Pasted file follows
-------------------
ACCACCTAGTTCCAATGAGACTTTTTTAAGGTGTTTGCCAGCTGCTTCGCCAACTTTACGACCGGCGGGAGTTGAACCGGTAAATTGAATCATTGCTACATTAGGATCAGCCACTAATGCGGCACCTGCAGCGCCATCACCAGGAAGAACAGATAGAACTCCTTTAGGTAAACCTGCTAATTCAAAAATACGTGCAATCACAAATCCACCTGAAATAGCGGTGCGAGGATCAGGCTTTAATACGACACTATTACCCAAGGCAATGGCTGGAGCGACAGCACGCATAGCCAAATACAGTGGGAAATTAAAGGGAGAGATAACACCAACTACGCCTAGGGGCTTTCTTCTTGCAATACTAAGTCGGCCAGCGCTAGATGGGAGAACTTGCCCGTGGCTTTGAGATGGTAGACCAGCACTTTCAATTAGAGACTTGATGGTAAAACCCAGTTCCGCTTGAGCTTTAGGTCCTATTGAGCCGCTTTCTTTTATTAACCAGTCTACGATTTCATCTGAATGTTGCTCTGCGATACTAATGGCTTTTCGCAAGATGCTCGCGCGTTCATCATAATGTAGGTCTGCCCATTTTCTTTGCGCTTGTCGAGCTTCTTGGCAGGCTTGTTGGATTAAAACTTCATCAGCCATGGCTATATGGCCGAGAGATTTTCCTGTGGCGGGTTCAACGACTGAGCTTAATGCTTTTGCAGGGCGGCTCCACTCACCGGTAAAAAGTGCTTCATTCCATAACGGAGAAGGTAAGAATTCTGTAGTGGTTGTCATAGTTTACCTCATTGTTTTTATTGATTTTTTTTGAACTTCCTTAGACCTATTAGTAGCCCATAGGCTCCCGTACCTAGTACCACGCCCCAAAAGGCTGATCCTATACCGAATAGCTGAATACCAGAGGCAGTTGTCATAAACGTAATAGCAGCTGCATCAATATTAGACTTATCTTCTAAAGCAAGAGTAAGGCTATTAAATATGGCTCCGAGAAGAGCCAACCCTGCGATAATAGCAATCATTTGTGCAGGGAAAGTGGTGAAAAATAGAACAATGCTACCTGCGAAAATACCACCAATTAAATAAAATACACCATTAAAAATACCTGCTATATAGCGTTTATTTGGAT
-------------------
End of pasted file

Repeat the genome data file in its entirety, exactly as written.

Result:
ACCACCTAGTTCCAATGAGACTTTTTTAAGGTGTTTGCCAGCTGCTTCGCCAACTTTACGACCGGCGGGAGTTGAACCGGTAAATTGAATCATTGCTACATTAGGATCAGCCACTAATGCGGCACCTGCAGCGCCATCACCAGGAAGAACAGATAGAACTCCTTTAGGTAAACCTGCTAATTCAAAAATACGTGCAATCACAAATCCACCTGAAATAGCGGTGCGAGGATCAGGCTTTAATACGACACTATTACCCAAGGCAATGGCTGGAGCGACAGCACGCATAGCCAAATACAGTGGGAAATTAAAGGGAGAGATAACACCAACTACGCCTAGGGGCTTTCTTCTTGCAATACTAAGTCGGCCAGCGCTAGATGGGAGAACTTGCCCGTGGCTTTGAGATGGTAGACCAGCACTTTCAATTAGAGACTTGATGGTAAAACCCAGTTCCGCTTGAGCTTTAGGTCCTATTGAGCCGCTTTCTTTTATTAACCAGTCTACGATTTCATCTGAATGTTGCTCTGCGATACTAATGGCTTTTCGCAAGATGCTCGCGCGTTCATCATAATGTAGGTCTGCCCATTTTCTTTGCGCTTGTCGAGCTTCTTGGCAGGCTTGTTGGATTAAAACTTCATCAGCCATGGCTATATGGCCGAGAGATTTTCCTGTGGCGGGTTCAACGACTGAGCTTAATGCTTTTGCAGGGCGGCTCCACTCACCGGTAAAAAGTGCTTCATTCCATAACGGAGAAGGTAAGAATTCTGTAGTGGTTGTCATAGTTTACCTCATTGTTTTTATTGATTTTTTTTGAACTTCCTTAGACCTATTAGTAGCCCATAGGCTCCCGTACCTAGTACCACGCCCCAAAAGGCTGATCCTATACCGAATAGCTGAATACCAGAGGCAGTTGTCATAAACGTAATAGCAGCTGCATCAATATTAGACTTATCTTCTAAAGCAAGAGTAAGGCTATTAAATATGGCTCCGAGAAGAGCCAACCCTGCGATAATAGCAATCATTTGTGCAGGGAAAGTGGTGAAAAATAGAACAATGCTACCTGCGAAAATACCACCAATTAAATAAAATACACCATTAAAAATACCTGCTATATAGCGTTTATTTGGAT